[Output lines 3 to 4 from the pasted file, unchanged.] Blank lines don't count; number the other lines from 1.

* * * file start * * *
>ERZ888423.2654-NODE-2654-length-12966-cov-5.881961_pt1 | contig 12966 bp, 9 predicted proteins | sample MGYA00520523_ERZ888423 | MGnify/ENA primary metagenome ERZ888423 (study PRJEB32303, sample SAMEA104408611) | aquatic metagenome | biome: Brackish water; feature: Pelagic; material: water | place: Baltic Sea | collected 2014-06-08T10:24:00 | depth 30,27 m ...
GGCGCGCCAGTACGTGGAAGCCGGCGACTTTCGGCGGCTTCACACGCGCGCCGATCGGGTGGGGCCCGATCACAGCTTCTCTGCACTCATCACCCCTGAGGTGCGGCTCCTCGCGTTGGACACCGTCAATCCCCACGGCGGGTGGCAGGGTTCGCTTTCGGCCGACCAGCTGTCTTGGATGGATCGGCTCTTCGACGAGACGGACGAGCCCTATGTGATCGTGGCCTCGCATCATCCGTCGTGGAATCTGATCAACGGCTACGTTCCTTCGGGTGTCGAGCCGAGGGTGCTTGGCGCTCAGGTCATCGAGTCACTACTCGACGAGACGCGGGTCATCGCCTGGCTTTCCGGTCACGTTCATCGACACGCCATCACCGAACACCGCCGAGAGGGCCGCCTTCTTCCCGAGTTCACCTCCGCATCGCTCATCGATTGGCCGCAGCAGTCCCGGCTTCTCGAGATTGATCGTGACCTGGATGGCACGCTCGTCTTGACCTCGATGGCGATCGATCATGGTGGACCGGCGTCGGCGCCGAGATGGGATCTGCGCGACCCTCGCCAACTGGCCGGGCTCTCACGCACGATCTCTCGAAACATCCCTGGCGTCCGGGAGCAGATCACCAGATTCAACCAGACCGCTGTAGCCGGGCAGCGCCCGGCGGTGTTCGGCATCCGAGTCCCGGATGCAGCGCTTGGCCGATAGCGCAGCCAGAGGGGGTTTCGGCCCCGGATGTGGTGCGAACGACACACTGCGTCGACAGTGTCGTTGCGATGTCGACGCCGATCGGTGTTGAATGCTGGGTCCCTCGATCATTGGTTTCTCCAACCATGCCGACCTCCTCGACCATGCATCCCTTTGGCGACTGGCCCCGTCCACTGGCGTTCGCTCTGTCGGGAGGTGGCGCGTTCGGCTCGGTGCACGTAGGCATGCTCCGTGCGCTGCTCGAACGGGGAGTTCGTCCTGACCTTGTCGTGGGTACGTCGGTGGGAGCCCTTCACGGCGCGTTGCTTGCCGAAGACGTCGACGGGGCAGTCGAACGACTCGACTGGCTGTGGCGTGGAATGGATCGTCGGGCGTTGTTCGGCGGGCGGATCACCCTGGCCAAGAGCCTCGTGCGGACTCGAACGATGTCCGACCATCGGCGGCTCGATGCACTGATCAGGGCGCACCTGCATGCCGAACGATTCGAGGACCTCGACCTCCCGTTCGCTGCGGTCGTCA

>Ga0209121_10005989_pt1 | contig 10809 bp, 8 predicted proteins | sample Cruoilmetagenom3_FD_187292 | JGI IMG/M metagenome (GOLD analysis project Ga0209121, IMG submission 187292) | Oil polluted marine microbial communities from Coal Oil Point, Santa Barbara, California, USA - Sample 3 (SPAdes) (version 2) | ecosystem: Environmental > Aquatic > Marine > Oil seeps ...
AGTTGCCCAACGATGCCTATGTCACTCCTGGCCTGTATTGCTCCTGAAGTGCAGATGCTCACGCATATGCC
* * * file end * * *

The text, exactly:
>Ga0209121_10005989_pt1 | contig 10809 bp, 8 predicted proteins | sample Cruoilmetagenom3_FD_187292 | JGI IMG/M metagenome (GOLD analysis project Ga0209121, IMG submission 187292) | Oil polluted marine microbial communities from Coal Oil Point, Santa Barbara, California, USA - Sample 3 (SPAdes) (version 2) | ecosystem: Environmental > Aquatic > Marine > Oil seeps ...
AGTTGCCCAACGATGCCTATGTCACTCCTGGCCTGTATTGCTCCTGAAGTGCAGATGCTCACGCATATGCC